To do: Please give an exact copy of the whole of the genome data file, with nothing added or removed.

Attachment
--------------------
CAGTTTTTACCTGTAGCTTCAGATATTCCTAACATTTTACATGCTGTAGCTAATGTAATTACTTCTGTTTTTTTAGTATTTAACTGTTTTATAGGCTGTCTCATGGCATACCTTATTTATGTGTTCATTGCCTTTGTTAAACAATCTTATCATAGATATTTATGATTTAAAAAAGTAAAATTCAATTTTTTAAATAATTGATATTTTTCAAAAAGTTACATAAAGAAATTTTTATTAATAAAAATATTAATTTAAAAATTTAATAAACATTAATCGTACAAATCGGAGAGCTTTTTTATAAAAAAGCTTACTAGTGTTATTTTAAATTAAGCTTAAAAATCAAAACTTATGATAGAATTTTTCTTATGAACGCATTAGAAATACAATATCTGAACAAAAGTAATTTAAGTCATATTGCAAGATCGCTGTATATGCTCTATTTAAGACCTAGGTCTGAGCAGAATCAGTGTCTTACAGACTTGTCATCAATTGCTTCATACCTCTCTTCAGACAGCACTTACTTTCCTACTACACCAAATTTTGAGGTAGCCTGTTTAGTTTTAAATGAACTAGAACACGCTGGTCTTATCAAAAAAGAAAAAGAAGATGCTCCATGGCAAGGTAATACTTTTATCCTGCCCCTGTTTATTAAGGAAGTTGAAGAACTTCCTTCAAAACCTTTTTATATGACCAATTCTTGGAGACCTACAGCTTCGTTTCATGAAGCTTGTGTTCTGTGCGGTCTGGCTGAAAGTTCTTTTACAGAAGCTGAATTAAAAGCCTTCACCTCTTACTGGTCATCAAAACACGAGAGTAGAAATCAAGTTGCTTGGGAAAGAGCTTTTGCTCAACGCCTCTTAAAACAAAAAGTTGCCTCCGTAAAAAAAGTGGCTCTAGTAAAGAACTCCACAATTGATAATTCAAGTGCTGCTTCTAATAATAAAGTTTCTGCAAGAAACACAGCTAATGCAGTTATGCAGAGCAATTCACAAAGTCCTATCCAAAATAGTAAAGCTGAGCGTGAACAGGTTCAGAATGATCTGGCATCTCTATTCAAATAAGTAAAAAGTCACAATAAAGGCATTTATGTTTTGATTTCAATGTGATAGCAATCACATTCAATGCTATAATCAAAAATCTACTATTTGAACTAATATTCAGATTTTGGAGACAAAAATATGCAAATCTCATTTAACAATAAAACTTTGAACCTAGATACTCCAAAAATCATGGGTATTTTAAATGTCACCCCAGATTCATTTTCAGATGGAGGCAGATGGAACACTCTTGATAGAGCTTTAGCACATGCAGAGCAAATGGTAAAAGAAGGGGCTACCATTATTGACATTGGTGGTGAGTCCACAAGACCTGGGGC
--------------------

CAGTTTTTACCTGTAGCTTCAGATATTCCTAACATTTTACATGCTGTAGCTAATGTAATTACTTCTGTTTTTTTAGTATTTAACTGTTTTATAGGCTGTCTCATGGCATACCTTATTTATGTGTTCATTGCCTTTGTTAAACAATCTTATCATAGATATTTATGATTTAAAAAAGTAAAATTCAATTTTTTAAATAATTGATATTTTTCAAAAAGTTACATAAAGAAATTTTTATTAATAAAAATATTAATTTAAAAATTTAATAAACATTAATCGTACAAATCGGAGAGCTTTTTTATAAAAAAGCTTACTAGTGTTATTTTAAATTAAGCTTAAAAATCAAAACTTATGATAGAATTTTTCTTATGAACGCATTAGAAATACAATATCTGAACAAAAGTAATTTAAGTCATATTGCAAGATCGCTGTATATGCTCTATTTAAGACCTAGGTCTGAGCAGAATCAGTGTCTTACAGACTTGTCATCAATTGCTTCATACCTCTCTTCAGACAGCACTTACTTTCCTACTACACCAAATTTTGAGGTAGCCTGTTTAGTTTTAAATGAACTAGAACACGCTGGTCTTATCAAAAAAGAAAAAGAAGATGCTCCATGGCAAGGTAATACTTTTATCCTGCCCCTGTTTATTAAGGAAGTTGAAGAACTTCCTTCAAAACCTTTTTATATGACCAATTCTTGGAGACCTACAGCTTCGTTTCATGAAGCTTGTGTTCTGTGCGGTCTGGCTGAAAGTTCTTTTACAGAAGCTGAATTAAAAGCCTTCACCTCTTACTGGTCATCAAAACACGAGAGTAGAAATCAAGTTGCTTGGGAAAGAGCTTTTGCTCAACGCCTCTTAAAACAAAAAGTTGCCTCCGTAAAAAAAGTGGCTCTAGTAAAGAACTCCACAATTGATAATTCAAGTGCTGCTTCTAATAATAAAGTTTCTGCAAGAAACACAGCTAATGCAGTTATGCAGAGCAATTCACAAAGTCCTATCCAAAATAGTAAAGCTGAGCGTGAACAGGTTCAGAATGATCTGGCATCTCTATTCAAATAAGTAAAAAGTCACAATAAAGGCATTTATGTTTTGATTTCAATGTGATAGCAATCACATTCAATGCTATAATCAAAAATCTACTATTTGAACTAATATTCAGATTTTGGAGACAAAAATATGCAAATCTCATTTAACAATAAAACTTTGAACCTAGATACTCCAAAAATCATGGGTATTTTAAATGTCACCCCAGATTCATTTTCAGATGGAGGCAGATGGAACACTCTTGATAGAGCTTTAGCACATGCAGAGCAAATGGTAAAAGAAGGGGCTACCATTATTGACATTGGTGGTGAGTCCACAAGACCTGGGGC